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Life Extension Magazine

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May 2009


1. Blood Sugar

Glucose, fasting: This test directly measures glucose levels and is commonly used in the evaluation of diabetes.

2. Kidney Function

Uric acid: This test is used in the evaluation of gout, recurring kidney stones, and metabolic syndrome.

BUN/Creatinine ratio: This test is used to diagnose impaired renal function.

BUN (blood urea nitrogen): This test is used to measure kidney and liver function.

Creatinine: This is the primary test used to evaluate kidney function. It measures the rate of filtered fluid through the kidneys.

Glom Filt Rate, est: This is the estimated rate of fluid flow through the kidney and compliments the serum creatinine.

3. Electrolytes

Sodium: This routine test is used to evaluate and monitor fluid and electrolyte balance and therapy.

Potassium: This routine test is used to evaluate and monitor electrolyte balance and is especially important for cardiac health.

Chloride: This is an important electrolyte for maintaining the body’s acid/base balance.

Carbon Dioxide: This test measures your bicarbonate level and is used to evaluate kidney function.

Calcium: This test is used to evaluate parathyroid function and calcium metabolism.

Phosphorus: This test is used to measure serum phosphorus. An imbalance could indicate the possibility of any number of conditions including loss of appetite, anemia, muscle weakness, and bone pain.

4. Proteins and Liver Function

Protein/Albumin/Globulin: These proteins are produced by the liver and are used to assist in the detection of many diseases that affect blood proteins as a whole or one single fraction of protein.

Albumin/Globulin Ratio: This test is used to evaluate renal disease and other chronic diseases.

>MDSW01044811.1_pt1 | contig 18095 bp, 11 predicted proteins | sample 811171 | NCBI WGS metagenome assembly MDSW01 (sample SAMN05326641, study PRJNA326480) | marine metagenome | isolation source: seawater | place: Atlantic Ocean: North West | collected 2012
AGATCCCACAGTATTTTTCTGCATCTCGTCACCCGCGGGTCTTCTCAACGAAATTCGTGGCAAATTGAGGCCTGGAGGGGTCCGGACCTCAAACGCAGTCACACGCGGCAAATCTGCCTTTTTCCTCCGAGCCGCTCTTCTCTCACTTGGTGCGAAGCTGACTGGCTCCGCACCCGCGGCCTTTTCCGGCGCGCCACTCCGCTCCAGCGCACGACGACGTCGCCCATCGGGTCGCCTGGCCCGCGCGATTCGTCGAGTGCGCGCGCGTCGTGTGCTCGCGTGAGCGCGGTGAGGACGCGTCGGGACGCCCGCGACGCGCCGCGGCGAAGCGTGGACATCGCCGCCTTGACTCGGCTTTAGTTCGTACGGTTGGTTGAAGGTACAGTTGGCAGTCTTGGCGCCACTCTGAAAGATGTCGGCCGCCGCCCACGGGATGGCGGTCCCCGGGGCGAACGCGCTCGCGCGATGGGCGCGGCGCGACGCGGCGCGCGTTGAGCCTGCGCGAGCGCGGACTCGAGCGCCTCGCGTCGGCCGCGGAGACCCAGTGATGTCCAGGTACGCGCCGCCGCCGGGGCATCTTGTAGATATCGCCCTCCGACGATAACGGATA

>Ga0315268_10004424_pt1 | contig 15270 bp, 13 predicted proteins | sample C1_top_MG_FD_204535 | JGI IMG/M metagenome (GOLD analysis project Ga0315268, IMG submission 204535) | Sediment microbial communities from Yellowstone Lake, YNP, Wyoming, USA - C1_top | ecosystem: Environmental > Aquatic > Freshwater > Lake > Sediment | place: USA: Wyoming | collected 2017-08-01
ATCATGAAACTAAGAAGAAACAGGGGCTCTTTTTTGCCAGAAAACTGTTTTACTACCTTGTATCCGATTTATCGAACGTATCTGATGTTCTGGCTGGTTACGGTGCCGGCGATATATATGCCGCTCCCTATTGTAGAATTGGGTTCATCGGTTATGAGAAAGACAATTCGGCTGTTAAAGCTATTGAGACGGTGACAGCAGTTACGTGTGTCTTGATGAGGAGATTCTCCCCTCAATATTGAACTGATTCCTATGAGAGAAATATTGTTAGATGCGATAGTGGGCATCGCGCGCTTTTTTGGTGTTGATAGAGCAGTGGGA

Bilirubin: This test is used to evaluate liver function. Increases can be seen in hepatitis, drug use, and jaundice.

Alkaline Phosphatase: This test is used to detect and monitor liver and/or bone disease.

LDH (Lactic dehydrogenase): This test measures the intracellular enzyme LDH which, when present in the blood, can support the detection of injury or disease.

AST (SGOT): This test is primarily used to evaluate liver disease.

ALT (SGPT): This test is primarily used to evaluate liver disease.

Iron: This test is used to evaluate many diseases including iron-deficiency anemia and hemochromatosis.

5. Lipid Profile

Cholesterol: This test is used to determine the risk of coronary heart disease (CHD) and dyslipidemia.

Triglycerides: This test is used to identify the risk of developing coronary heart disease or if fat metabolism disorders are suspected.

HDL Cholesterol: This test measures high-density lipoprotein and is used to predict heart disease.

VLDL Cholesterol (calc): VLDL cholesterol is a minor lipid component of very low-density lipoprotein. VLDL is calculated in a lipid profile in order to calculate LDL cholesterol. VLDL levels have been correlated with accelerated rates of atherosclerosis.

LDL Cholesterol (calc): This test is a calculation of low-density lipoprotein and is used to predict heart disease.